Q: I am having trouble removing an account from my credit report. The account is not mine. Each time I dispute it and the credit bureau removes it; the account reappears about two months later. What can I do to get this off my report forever?
A: Dear reader,
It’s easy to understand your frustration when it seems that you are doing all the things that should produce a final resolution of the problem. The good news is that you still have options that can lead to the results you expect. From what you tell me, it looks like you’ve only disputed the account with the credit bureau and not with the creditor or company that is providing the incorrect information about the ownership of the account.
According to the Fair Credit Reporting Act (FCRA), when you submit a dispute to remove incorrect information from your report, the credit bureau has 30 days to investigate your claim. If the investigation is not completed within that timeframe, the account has to be removed from your file until it is completed. If the credit bureau verifies with the creditor that the information disputed is correct, the deleted account will be reinstated on your file.
If you haven’t done so already, you should contact the company or creditor that is reporting that you own the account. You can start by calling the creditor and asking for the correct address to mail in your dispute about the ownership of the account. Make a note of the date and time of the call and of the name of the person who spoke with you. Send your letter by certified mail and request a return receipt for your records. It is important that you keep proper documentation and copies about your dispute with the creditor and the credit bureaus. The creditor, just like the credit bureaus, has to follow FCRA regulations and investigate your claim within 30 days of receipt, but you can expect it to take up to 90 days.
If the creditor verifies the account is not yours, they will contact the credit bureaus and ask them to delete it from your file. Monitor your credit report to ensure that the account has been removed as agreed. You can check in a month or two. Now, if your creditor is refusing to delete the incorrect information or acknowledge that the account is not yours, you will have to take additional steps. At this point, you should consider talking with a consumer law attorney to explore your legal options. Also, you can report the creditor to the Consumer Financial Protection Bureau (CFPB) and the Federal Trade Commission (FTC).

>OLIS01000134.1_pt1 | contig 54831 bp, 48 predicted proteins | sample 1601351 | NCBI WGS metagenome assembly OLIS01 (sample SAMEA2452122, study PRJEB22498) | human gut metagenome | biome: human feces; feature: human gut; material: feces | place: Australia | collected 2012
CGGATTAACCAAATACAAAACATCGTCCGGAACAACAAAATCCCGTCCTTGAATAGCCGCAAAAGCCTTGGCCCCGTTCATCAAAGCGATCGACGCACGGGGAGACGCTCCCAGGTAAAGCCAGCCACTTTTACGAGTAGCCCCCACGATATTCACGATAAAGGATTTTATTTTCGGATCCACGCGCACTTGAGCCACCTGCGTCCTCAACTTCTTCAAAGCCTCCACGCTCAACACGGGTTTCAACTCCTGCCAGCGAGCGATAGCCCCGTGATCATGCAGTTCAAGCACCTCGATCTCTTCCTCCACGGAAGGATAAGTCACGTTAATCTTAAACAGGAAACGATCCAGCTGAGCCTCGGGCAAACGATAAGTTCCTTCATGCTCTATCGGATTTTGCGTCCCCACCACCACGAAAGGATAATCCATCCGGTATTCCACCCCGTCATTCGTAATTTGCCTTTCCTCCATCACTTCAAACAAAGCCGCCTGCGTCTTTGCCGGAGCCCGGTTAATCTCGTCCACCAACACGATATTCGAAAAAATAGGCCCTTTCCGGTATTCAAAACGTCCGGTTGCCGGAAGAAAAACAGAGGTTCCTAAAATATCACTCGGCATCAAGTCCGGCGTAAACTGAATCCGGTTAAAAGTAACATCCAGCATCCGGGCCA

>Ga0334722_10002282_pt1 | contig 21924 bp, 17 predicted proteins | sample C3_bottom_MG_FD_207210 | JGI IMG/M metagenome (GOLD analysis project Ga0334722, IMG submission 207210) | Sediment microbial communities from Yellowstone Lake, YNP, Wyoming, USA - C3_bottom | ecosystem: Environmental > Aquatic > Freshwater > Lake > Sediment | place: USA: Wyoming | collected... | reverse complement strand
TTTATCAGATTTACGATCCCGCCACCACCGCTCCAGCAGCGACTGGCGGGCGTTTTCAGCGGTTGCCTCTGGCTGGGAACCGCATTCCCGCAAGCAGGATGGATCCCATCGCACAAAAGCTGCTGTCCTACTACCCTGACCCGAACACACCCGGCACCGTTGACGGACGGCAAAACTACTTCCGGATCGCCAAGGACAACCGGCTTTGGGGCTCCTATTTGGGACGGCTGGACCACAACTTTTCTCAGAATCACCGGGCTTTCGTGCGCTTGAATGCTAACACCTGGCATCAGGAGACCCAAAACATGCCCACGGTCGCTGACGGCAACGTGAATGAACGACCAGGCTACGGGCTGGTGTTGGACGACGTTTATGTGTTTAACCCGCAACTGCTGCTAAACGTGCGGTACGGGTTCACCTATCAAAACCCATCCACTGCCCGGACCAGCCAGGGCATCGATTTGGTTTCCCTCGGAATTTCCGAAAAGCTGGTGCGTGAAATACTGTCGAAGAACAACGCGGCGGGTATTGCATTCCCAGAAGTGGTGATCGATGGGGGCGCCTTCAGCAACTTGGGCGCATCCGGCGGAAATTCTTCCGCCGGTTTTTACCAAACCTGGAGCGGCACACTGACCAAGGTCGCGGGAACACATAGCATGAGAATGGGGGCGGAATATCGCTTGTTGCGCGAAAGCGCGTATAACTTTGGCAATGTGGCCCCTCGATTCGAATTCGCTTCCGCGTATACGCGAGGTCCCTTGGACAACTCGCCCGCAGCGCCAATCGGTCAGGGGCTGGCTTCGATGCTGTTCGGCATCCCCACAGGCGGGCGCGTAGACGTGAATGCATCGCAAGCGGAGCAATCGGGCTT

In the meantime, monitor your credit to make sure this “false” account is not part of an identity theft scam. You can get one free credit report from each of the credit bureaus every 12 months through annualcreditreport.com or, if your state allows it, you can get it from the credit bureau involved in the dispute. If you suspect that you are an identity theft victim, file a police report, notify the credit bureaus and creditors immediately and make a recovery plan. You have to be vigilant to detect any irregularities and act to correct mistakes. You have already started on the right path, continue your dispute with the creditor, and you should be on the right track to solving this situation. Be patient, and I wish you the best of luck!
Bruce McClary, Vice President of Communications
Bruce McClary is the Vice President of Communications for the National Foundation for Credit Counseling® (NFCC®). Based in Washington, D.C., he provides marketing and media relations support for the NFCC and its member agencies serving all 50 states and Puerto Rico. Bruce is considered a subject matter expert and interfaces with the national media, serving as a primary representative for the organization. He has been a featured financial expert for the nation’s top news outlets, including USA Today, MSNBC, NBC News, The New York Times, the Wall Street Journal, CNN, MarketWatch, Fox Business, and hundreds of local media outlets from coast to coast.